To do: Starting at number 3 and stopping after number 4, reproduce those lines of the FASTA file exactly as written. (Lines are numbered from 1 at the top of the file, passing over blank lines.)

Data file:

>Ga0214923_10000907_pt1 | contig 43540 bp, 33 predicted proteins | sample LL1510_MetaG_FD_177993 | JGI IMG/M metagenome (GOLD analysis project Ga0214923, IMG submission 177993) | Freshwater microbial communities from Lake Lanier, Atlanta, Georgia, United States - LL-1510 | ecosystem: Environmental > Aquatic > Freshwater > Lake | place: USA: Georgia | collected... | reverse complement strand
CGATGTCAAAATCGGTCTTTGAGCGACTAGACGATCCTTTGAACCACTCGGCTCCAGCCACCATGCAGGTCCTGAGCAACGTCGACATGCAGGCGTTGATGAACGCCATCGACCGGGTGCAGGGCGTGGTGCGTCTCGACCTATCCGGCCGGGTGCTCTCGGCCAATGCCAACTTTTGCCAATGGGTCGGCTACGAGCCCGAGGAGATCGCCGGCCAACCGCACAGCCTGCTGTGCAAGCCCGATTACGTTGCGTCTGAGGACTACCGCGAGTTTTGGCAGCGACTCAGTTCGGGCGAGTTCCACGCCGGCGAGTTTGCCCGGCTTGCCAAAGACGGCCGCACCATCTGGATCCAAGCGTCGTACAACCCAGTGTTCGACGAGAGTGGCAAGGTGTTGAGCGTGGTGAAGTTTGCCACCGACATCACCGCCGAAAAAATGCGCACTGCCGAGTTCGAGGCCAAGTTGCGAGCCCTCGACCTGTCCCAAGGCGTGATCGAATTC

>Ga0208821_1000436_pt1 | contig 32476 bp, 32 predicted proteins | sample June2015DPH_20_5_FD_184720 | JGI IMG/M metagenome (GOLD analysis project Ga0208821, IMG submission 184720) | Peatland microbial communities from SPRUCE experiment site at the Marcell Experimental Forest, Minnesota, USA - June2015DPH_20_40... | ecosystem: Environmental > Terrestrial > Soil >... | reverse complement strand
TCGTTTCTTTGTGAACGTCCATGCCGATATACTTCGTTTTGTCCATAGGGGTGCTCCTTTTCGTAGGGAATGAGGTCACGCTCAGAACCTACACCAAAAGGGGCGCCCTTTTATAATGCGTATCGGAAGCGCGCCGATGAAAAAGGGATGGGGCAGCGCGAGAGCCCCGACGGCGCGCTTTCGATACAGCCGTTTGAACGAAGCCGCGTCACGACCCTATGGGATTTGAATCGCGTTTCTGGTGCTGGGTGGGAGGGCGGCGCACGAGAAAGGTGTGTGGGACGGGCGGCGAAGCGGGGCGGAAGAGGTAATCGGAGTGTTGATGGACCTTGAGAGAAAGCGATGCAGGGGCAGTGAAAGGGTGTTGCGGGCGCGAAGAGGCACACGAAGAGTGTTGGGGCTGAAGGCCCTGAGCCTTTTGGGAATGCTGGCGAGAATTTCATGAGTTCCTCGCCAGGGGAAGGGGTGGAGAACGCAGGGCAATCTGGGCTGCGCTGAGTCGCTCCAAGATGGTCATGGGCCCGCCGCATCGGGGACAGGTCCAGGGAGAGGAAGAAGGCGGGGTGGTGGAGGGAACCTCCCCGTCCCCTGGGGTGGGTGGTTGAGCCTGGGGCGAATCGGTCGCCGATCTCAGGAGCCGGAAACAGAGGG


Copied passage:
>Ga0208821_1000436_pt1 | contig 32476 bp, 32 predicted proteins | sample June2015DPH_20_5_FD_184720 | JGI IMG/M metagenome (GOLD analysis project Ga0208821, IMG submission 184720) | Peatland microbial communities from SPRUCE experiment site at the Marcell Experimental Forest, Minnesota, USA - June2015DPH_20_40... | ecosystem: Environmental > Terrestrial > Soil >... | reverse complement strand
TCGTTTCTTTGTGAACGTCCATGCCGATATACTTCGTTTTGTCCATAGGGGTGCTCCTTTTCGTAGGGAATGAGGTCACGCTCAGAACCTACACCAAAAGGGGCGCCCTTTTATAATGCGTATCGGAAGCGCGCCGATGAAAAAGGGATGGGGCAGCGCGAGAGCCCCGACGGCGCGCTTTCGATACAGCCGTTTGAACGAAGCCGCGTCACGACCCTATGGGATTTGAATCGCGTTTCTGGTGCTGGGTGGGAGGGCGGCGCACGAGAAAGGTGTGTGGGACGGGCGGCGAAGCGGGGCGGAAGAGGTAATCGGAGTGTTGATGGACCTTGAGAGAAAGCGATGCAGGGGCAGTGAAAGGGTGTTGCGGGCGCGAAGAGGCACACGAAGAGTGTTGGGGCTGAAGGCCCTGAGCCTTTTGGGAATGCTGGCGAGAATTTCATGAGTTCCTCGCCAGGGGAAGGGGTGGAGAACGCAGGGCAATCTGGGCTGCGCTGAGTCGCTCCAAGATGGTCATGGGCCCGCCGCATCGGGGACAGGTCCAGGGAGAGGAAGAAGGCGGGGTGGTGGAGGGAACCTCCCCGTCCCCTGGGGTGGGTGGTTGAGCCTGGGGCGAATCGGTCGCCGATCTCAGGAGCCGGAAACAGAGGG